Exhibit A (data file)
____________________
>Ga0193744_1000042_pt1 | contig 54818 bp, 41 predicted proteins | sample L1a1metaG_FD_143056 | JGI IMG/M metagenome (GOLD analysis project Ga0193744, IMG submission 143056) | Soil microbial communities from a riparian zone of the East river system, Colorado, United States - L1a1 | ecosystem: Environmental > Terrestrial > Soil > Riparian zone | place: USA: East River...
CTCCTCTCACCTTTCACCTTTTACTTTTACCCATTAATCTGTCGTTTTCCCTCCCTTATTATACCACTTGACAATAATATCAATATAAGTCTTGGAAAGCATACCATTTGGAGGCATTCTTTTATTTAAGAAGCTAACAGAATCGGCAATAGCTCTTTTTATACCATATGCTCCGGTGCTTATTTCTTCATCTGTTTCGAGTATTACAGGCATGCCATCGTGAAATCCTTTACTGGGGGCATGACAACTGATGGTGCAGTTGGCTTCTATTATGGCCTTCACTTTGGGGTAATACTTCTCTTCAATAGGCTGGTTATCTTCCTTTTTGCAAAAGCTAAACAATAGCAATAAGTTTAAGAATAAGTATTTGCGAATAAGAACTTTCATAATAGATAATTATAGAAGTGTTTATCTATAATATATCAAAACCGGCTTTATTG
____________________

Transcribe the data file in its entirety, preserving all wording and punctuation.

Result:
>Ga0193744_1000042_pt1 | contig 54818 bp, 41 predicted proteins | sample L1a1metaG_FD_143056 | JGI IMG/M metagenome (GOLD analysis project Ga0193744, IMG submission 143056) | Soil microbial communities from a riparian zone of the East river system, Colorado, United States - L1a1 | ecosystem: Environmental > Terrestrial > Soil > Riparian zone | place: USA: East River...
CTCCTCTCACCTTTCACCTTTTACTTTTACCCATTAATCTGTCGTTTTCCCTCCCTTATTATACCACTTGACAATAATATCAATATAAGTCTTGGAAAGCATACCATTTGGAGGCATTCTTTTATTTAAGAAGCTAACAGAATCGGCAATAGCTCTTTTTATACCATATGCTCCGGTGCTTATTTCTTCATCTGTTTCGAGTATTACAGGCATGCCATCGTGAAATCCTTTACTGGGGGCATGACAACTGATGGTGCAGTTGGCTTCTATTATGGCCTTCACTTTGGGGTAATACTTCTCTTCAATAGGCTGGTTATCTTCCTTTTTGCAAAAGCTAAACAATAGCAATAAGTTTAAGAATAAGTATTTGCGAATAAGAACTTTCATAATAGATAATTATAGAAGTGTTTATCTATAATATATCAAAACCGGCTTTATTG